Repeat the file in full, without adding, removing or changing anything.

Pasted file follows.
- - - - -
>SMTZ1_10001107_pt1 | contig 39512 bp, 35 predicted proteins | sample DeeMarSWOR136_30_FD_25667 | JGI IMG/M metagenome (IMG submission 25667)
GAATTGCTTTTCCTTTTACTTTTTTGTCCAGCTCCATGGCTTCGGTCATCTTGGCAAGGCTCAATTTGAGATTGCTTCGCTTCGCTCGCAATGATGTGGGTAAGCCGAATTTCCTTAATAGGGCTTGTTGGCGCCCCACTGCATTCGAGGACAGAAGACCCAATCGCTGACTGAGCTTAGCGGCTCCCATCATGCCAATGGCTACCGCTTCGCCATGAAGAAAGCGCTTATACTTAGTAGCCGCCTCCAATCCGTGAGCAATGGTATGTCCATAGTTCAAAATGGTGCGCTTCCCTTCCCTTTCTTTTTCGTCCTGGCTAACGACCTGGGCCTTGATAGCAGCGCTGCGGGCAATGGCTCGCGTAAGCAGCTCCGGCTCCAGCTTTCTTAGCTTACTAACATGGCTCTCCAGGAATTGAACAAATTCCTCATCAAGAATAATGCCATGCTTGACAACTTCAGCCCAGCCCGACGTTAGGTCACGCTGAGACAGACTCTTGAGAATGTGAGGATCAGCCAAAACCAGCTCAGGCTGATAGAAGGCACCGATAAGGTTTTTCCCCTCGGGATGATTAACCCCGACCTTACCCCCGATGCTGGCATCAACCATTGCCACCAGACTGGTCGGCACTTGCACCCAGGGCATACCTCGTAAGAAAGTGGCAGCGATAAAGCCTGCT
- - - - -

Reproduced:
>SMTZ1_10001107_pt1 | contig 39512 bp, 35 predicted proteins | sample DeeMarSWOR136_30_FD_25667 | JGI IMG/M metagenome (IMG submission 25667)
GAATTGCTTTTCCTTTTACTTTTTTGTCCAGCTCCATGGCTTCGGTCATCTTGGCAAGGCTCAATTTGAGATTGCTTCGCTTCGCTCGCAATGATGTGGGTAAGCCGAATTTCCTTAATAGGGCTTGTTGGCGCCCCACTGCATTCGAGGACAGAAGACCCAATCGCTGACTGAGCTTAGCGGCTCCCATCATGCCAATGGCTACCGCTTCGCCATGAAGAAAGCGCTTATACTTAGTAGCCGCCTCCAATCCGTGAGCAATGGTATGTCCATAGTTCAAAATGGTGCGCTTCCCTTCCCTTTCTTTTTCGTCCTGGCTAACGACCTGGGCCTTGATAGCAGCGCTGCGGGCAATGGCTCGCGTAAGCAGCTCCGGCTCCAGCTTTCTTAGCTTACTAACATGGCTCTCCAGGAATTGAACAAATTCCTCATCAAGAATAATGCCATGCTTGACAACTTCAGCCCAGCCCGACGTTAGGTCACGCTGAGACAGACTCTTGAGAATGTGAGGATCAGCCAAAACCAGCTCAGGCTGATAGAAGGCACCGATAAGGTTTTTCCCCTCGGGATGATTAACCCCGACCTTACCCCCGATGCTGGCATCAACCATTGCCACCAGACTGGTCGGCACTTGCACCCAGGGCATACCTCGTAAGAAAGTGGCAGCGATAAAGCCTGCT